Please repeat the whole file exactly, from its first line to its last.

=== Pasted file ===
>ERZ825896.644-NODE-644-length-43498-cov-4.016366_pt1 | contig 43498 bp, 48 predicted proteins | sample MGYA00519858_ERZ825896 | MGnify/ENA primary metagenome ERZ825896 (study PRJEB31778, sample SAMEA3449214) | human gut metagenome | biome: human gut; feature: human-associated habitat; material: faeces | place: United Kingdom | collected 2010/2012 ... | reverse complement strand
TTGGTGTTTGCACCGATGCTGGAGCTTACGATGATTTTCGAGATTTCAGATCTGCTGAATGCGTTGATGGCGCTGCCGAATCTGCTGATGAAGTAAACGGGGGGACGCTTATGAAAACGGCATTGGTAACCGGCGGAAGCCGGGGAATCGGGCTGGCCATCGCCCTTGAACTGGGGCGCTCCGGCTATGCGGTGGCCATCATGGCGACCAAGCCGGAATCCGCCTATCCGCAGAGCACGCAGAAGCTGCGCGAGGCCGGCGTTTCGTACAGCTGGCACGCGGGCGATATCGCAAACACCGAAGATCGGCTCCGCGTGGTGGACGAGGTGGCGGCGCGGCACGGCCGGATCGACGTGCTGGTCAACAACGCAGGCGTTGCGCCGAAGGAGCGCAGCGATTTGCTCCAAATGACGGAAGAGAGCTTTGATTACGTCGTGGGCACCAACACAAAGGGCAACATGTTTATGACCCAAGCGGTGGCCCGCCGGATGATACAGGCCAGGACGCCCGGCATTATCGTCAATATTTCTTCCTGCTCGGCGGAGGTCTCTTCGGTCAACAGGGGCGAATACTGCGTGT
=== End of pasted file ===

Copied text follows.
>ERZ825896.644-NODE-644-length-43498-cov-4.016366_pt1 | contig 43498 bp, 48 predicted proteins | sample MGYA00519858_ERZ825896 | MGnify/ENA primary metagenome ERZ825896 (study PRJEB31778, sample SAMEA3449214) | human gut metagenome | biome: human gut; feature: human-associated habitat; material: faeces | place: United Kingdom | collected 2010/2012 ... | reverse complement strand
TTGGTGTTTGCACCGATGCTGGAGCTTACGATGATTTTCGAGATTTCAGATCTGCTGAATGCGTTGATGGCGCTGCCGAATCTGCTGATGAAGTAAACGGGGGGACGCTTATGAAAACGGCATTGGTAACCGGCGGAAGCCGGGGAATCGGGCTGGCCATCGCCCTTGAACTGGGGCGCTCCGGCTATGCGGTGGCCATCATGGCGACCAAGCCGGAATCCGCCTATCCGCAGAGCACGCAGAAGCTGCGCGAGGCCGGCGTTTCGTACAGCTGGCACGCGGGCGATATCGCAAACACCGAAGATCGGCTCCGCGTGGTGGACGAGGTGGCGGCGCGGCACGGCCGGATCGACGTGCTGGTCAACAACGCAGGCGTTGCGCCGAAGGAGCGCAGCGATTTGCTCCAAATGACGGAAGAGAGCTTTGATTACGTCGTGGGCACCAACACAAAGGGCAACATGTTTATGACCCAAGCGGTGGCCCGCCGGATGATACAGGCCAGGACGCCCGGCATTATCGTCAATATTTCTTCCTGCTCGGCGGAGGTCTCTTCGGTCAACAGGGGCGAATACTGCGTGT